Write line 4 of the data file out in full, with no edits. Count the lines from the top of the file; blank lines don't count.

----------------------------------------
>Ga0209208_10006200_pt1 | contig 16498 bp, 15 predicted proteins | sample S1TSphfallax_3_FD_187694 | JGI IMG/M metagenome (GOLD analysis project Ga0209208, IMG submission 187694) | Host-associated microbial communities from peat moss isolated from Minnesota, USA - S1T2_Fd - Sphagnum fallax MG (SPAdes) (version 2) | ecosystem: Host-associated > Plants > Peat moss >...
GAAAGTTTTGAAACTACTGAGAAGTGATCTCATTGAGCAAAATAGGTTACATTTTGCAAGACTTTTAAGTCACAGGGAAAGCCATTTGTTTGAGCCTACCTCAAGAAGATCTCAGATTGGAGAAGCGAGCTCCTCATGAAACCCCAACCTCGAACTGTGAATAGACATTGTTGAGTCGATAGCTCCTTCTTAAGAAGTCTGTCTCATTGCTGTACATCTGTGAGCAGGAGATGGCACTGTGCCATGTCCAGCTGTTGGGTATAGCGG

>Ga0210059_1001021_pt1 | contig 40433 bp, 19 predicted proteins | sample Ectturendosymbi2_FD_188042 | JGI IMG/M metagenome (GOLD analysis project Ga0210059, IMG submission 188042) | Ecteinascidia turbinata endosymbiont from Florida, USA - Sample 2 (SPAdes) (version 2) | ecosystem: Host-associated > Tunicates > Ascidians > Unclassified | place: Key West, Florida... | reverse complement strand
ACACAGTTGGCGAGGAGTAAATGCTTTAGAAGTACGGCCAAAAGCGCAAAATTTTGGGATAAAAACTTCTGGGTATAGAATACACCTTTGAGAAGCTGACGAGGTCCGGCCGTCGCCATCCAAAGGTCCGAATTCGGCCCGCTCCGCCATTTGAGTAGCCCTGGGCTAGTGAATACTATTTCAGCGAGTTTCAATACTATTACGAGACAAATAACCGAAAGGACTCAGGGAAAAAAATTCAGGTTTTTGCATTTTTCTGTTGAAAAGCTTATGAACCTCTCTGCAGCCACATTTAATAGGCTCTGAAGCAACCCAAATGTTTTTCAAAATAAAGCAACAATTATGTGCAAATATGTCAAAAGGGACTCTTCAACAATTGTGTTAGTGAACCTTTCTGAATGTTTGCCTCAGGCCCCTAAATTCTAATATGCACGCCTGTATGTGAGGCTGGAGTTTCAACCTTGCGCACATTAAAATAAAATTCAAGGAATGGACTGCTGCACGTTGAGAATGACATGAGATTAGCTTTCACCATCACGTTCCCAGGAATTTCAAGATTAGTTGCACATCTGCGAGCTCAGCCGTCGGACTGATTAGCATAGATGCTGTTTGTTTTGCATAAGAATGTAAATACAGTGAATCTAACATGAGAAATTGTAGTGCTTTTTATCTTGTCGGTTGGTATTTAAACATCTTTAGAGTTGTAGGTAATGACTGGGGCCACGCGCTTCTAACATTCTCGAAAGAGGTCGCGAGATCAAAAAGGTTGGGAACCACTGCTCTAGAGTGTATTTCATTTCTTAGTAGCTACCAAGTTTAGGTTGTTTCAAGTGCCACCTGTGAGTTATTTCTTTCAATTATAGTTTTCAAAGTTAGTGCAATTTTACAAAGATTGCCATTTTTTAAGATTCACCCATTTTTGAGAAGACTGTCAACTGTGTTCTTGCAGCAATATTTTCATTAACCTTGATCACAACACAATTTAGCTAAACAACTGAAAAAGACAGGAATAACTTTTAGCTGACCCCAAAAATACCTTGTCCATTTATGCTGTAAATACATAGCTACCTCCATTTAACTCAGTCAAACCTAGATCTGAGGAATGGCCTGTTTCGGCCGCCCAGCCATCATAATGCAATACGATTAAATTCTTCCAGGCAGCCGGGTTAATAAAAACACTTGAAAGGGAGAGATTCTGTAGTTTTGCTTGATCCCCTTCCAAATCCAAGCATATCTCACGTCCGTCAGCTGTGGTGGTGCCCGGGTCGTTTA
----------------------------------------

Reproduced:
ACACAGTTGGCGAGGAGTAAATGCTTTAGAAGTACGGCCAAAAGCGCAAAATTTTGGGATAAAAACTTCTGGGTATAGAATACACCTTTGAGAAGCTGACGAGGTCCGGCCGTCGCCATCCAAAGGTCCGAATTCGGCCCGCTCCGCCATTTGAGTAGCCCTGGGCTAGTGAATACTATTTCAGCGAGTTTCAATACTATTACGAGACAAATAACCGAAAGGACTCAGGGAAAAAAATTCAGGTTTTTGCATTTTTCTGTTGAAAAGCTTATGAACCTCTCTGCAGCCACATTTAATAGGCTCTGAAGCAACCCAAATGTTTTTCAAAATAAAGCAACAATTATGTGCAAATATGTCAAAAGGGACTCTTCAACAATTGTGTTAGTGAACCTTTCTGAATGTTTGCCTCAGGCCCCTAAATTCTAATATGCACGCCTGTATGTGAGGCTGGAGTTTCAACCTTGCGCACATTAAAATAAAATTCAAGGAATGGACTGCTGCACGTTGAGAATGACATGAGATTAGCTTTCACCATCACGTTCCCAGGAATTTCAAGATTAGTTGCACATCTGCGAGCTCAGCCGTCGGACTGATTAGCATAGATGCTGTTTGTTTTGCATAAGAATGTAAATACAGTGAATCTAACATGAGAAATTGTAGTGCTTTTTATCTTGTCGGTTGGTATTTAAACATCTTTAGAGTTGTAGGTAATGACTGGGGCCACGCGCTTCTAACATTCTCGAAAGAGGTCGCGAGATCAAAAAGGTTGGGAACCACTGCTCTAGAGTGTATTTCATTTCTTAGTAGCTACCAAGTTTAGGTTGTTTCAAGTGCCACCTGTGAGTTATTTCTTTCAATTATAGTTTTCAAAGTTAGTGCAATTTTACAAAGATTGCCATTTTTTAAGATTCACCCATTTTTGAGAAGACTGTCAACTGTGTTCTTGCAGCAATATTTTCATTAACCTTGATCACAACACAATTTAGCTAAACAACTGAAAAAGACAGGAATAACTTTTAGCTGACCCCAAAAATACCTTGTCCATTTATGCTGTAAATACATAGCTACCTCCATTTAACTCAGTCAAACCTAGATCTGAGGAATGGCCTGTTTCGGCCGCCCAGCCATCATAATGCAATACGATTAAATTCTTCCAGGCAGCCGGGTTAATAAAAACACTTGAAAGGGAGAGATTCTGTAGTTTTGCTTGATCCCCTTCCAAATCCAAGCATATCTCACGTCCGTCAGCTGTGGTGGTGCCCGGGTCGTTTA